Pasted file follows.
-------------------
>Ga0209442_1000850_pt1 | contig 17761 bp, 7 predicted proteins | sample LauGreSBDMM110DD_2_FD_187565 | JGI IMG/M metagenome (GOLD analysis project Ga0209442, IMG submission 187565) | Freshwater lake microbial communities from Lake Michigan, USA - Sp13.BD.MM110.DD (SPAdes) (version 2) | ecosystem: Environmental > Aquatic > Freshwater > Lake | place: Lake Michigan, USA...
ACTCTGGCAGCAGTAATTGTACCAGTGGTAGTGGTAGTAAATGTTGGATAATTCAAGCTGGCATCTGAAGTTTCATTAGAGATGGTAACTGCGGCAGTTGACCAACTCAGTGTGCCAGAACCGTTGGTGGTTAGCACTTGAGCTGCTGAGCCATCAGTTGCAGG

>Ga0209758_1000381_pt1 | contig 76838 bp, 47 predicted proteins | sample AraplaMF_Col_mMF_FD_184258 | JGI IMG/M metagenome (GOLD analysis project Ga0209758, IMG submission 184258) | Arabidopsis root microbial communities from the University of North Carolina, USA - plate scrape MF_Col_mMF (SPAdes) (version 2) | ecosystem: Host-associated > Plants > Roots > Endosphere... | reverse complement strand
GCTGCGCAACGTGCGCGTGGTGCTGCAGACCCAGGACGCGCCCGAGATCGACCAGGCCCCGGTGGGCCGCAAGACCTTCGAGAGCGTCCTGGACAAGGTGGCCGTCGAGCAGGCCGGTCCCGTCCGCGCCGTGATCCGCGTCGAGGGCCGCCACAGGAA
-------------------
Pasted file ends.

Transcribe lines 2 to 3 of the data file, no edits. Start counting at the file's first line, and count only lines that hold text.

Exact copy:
ACTCTGGCAGCAGTAATTGTACCAGTGGTAGTGGTAGTAAATGTTGGATAATTCAAGCTGGCATCTGAAGTTTCATTAGAGATGGTAACTGCGGCAGTTGACCAACTCAGTGTGCCAGAACCGTTGGTGGTTAGCACTTGAGCTGCTGAGCCATCAGTTGCAGG

>Ga0209758_1000381_pt1 | contig 76838 bp, 47 predicted proteins | sample AraplaMF_Col_mMF_FD_184258 | JGI IMG/M metagenome (GOLD analysis project Ga0209758, IMG submission 184258) | Arabidopsis root microbial communities from the University of North Carolina, USA - plate scrape MF_Col_mMF (SPAdes) (version 2) | ecosystem: Host-associated > Plants > Roots > Endosphere... | reverse complement strand